Chances are they would only skim through the chapters.
Most readers do read the concluding chapter; after all why read the entire thesis when the last chapter summarizes the main argument and conclusions.
Given that they’ve just spent time reading the whole chapter, they don’t want to read it all again.
What do you most want the reader to remember about this chapter?
What you do in this section is to summarize what can now be stated about the title.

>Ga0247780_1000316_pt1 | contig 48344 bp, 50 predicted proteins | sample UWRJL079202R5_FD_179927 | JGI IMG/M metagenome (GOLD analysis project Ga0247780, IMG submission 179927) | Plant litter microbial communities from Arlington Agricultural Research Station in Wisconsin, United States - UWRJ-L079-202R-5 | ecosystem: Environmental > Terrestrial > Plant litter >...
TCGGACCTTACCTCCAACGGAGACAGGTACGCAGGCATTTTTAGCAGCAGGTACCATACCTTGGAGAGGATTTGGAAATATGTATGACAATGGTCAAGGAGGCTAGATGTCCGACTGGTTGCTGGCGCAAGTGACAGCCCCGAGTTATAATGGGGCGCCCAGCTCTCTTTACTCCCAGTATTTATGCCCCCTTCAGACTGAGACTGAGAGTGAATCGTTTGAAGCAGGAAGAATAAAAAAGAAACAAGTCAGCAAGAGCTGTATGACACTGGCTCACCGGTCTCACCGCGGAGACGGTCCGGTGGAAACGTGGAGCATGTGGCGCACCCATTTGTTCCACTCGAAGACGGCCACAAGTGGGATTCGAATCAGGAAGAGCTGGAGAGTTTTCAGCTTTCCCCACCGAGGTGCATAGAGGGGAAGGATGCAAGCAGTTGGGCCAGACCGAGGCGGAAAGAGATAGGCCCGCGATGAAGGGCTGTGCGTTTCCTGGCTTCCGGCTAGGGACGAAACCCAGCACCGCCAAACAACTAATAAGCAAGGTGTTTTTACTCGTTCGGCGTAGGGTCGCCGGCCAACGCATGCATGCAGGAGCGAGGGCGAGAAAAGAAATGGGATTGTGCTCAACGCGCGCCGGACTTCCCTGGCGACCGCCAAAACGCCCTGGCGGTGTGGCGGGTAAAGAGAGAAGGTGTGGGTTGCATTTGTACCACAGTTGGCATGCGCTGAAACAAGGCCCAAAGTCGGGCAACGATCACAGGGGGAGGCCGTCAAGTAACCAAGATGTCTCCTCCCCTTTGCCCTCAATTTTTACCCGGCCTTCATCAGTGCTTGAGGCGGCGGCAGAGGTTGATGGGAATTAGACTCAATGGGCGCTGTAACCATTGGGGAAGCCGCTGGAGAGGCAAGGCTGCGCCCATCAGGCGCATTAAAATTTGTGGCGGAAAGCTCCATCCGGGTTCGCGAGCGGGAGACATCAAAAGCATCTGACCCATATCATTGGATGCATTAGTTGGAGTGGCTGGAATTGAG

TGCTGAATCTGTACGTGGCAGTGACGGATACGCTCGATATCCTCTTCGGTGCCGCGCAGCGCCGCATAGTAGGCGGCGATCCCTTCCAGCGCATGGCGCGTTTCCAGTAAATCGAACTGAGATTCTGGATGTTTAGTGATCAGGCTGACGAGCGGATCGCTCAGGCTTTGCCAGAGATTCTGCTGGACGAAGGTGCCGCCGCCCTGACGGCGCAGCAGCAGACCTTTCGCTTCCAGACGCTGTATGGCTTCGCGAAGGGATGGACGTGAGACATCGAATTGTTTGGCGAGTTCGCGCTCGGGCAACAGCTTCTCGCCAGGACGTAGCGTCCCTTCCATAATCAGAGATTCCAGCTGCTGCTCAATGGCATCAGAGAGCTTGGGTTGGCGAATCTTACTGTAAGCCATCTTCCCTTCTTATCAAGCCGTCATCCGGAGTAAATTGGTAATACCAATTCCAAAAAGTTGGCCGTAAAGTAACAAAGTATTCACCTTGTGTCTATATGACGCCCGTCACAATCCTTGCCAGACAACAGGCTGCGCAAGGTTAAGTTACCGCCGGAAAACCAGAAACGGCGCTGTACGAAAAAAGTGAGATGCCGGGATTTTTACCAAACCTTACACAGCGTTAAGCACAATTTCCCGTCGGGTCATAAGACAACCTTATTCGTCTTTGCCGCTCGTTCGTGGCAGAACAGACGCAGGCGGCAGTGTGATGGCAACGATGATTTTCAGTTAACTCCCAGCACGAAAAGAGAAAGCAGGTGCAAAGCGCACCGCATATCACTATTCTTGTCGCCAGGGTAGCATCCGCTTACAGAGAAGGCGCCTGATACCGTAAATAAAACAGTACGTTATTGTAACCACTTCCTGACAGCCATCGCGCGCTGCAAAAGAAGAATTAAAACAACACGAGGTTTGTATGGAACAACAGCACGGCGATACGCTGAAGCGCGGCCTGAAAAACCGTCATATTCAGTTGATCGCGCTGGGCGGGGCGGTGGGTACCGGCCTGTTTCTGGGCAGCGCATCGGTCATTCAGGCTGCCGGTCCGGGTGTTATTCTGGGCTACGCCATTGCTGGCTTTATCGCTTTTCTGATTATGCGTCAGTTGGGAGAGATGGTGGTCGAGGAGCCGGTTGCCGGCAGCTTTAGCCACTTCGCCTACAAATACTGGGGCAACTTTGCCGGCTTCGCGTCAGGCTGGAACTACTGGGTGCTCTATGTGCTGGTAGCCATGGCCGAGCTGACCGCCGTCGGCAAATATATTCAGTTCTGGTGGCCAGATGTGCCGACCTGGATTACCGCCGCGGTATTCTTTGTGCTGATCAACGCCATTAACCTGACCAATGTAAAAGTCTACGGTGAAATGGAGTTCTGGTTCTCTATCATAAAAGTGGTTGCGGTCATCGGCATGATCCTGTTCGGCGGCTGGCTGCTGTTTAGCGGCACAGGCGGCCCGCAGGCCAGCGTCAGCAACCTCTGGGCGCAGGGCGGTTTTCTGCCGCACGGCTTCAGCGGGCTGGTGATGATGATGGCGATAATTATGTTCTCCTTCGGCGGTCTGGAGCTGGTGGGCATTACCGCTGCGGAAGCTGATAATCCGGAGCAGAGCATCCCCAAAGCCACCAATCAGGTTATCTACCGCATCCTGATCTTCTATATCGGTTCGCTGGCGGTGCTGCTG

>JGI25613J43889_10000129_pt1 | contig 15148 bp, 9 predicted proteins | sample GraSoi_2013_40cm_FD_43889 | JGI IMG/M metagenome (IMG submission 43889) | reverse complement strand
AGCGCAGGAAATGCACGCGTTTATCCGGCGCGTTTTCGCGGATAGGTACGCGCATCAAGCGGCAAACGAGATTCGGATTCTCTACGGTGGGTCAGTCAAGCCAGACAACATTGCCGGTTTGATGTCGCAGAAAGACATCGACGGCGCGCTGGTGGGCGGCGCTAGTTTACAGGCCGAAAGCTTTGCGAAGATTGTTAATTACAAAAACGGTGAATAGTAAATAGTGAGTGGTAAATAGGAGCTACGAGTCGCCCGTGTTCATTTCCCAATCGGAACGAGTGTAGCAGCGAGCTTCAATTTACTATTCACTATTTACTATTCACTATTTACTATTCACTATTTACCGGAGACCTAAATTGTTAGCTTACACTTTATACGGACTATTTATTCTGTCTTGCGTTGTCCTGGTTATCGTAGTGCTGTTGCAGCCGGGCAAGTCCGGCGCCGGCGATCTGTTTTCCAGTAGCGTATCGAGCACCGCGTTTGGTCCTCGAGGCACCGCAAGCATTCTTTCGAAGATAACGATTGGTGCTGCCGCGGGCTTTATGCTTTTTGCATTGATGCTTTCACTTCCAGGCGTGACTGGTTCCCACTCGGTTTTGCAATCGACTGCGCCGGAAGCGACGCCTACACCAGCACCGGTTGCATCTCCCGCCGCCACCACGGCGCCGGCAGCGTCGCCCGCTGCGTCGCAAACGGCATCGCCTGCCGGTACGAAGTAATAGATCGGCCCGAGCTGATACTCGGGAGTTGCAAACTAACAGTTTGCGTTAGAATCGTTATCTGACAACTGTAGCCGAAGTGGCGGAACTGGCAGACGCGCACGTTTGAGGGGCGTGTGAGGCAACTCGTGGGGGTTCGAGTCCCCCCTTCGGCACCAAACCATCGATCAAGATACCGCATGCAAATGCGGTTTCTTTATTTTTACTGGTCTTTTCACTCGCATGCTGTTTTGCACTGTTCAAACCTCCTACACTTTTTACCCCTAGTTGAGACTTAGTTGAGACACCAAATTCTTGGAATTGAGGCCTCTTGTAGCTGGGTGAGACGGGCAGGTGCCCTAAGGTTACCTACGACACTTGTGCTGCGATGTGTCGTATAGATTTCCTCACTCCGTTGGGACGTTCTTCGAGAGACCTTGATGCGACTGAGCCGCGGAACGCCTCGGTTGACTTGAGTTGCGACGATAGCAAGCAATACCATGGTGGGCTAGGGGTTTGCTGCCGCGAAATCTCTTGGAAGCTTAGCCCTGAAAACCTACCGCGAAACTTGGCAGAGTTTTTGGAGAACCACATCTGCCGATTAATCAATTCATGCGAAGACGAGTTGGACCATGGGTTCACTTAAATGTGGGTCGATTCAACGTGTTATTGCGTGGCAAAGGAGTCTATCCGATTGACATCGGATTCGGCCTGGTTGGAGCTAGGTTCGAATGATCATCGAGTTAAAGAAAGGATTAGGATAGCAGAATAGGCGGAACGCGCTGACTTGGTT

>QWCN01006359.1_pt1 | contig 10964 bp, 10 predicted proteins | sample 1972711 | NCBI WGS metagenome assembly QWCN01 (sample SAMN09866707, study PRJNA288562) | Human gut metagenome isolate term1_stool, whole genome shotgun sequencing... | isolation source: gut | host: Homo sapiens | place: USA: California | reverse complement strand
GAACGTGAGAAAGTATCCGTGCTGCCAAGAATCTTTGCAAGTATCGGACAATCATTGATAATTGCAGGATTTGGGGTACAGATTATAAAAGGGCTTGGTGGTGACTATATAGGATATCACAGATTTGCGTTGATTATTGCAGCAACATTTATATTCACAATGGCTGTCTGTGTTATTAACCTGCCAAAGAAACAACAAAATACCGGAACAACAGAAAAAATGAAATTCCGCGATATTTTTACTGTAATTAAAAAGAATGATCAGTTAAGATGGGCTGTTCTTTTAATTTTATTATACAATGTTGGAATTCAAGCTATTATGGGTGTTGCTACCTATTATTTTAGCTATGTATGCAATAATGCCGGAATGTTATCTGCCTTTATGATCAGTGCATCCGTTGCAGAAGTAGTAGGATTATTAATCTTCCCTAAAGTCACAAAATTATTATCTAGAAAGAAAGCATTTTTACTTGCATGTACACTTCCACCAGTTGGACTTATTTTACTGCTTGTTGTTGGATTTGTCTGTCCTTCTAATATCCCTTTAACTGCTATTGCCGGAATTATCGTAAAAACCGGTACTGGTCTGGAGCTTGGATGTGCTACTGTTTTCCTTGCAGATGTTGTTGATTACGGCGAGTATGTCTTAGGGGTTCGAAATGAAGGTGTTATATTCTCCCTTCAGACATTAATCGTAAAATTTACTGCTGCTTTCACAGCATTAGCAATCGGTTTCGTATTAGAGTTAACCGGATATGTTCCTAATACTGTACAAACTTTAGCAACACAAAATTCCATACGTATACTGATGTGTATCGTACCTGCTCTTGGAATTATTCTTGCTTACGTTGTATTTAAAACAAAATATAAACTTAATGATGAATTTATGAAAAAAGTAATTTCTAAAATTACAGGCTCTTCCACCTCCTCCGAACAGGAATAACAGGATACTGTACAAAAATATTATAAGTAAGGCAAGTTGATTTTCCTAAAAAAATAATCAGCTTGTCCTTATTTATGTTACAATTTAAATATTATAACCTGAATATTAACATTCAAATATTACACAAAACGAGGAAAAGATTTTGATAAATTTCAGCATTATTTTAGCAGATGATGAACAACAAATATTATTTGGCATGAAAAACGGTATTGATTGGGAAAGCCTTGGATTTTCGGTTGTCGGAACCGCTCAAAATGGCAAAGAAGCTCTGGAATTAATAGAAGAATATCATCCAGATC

This should be a brief paragraph, or simply a sentence or two.You have to join the beginning with the conclusion as you do in an essay.You can almost breathe a sigh of relief as the dissertation is nearly finished.In both of these circumstances the conclusion is working for you as a writer, as well as for the reader.It’s making sure that the start and the end of the chapter work together, they open up and then sum up the argument you are making.You have to state how your research has filled a gap in the body of research that has come before it and state what unanswered questions there are which arise from your research.These might form the basis for further research on your part in a Ph D programme, or they might inspire other post-graduate students to take up where your research has left off.Of course, using this strategy means that the first draft of the next chapter will also start with a link back, a trailer which says what you’ve done in the chapter before…so there is a decision to be made when you get to the second draft about whether a summary at the end of one chapter, and another summary at the start of the next is good for the reader…But before we get to that, the next and third post looks at headings and the way to use headings to signal flow, and to check on argument flow.To write a good conclusion you need to go back to your dissertation title and your Introduction.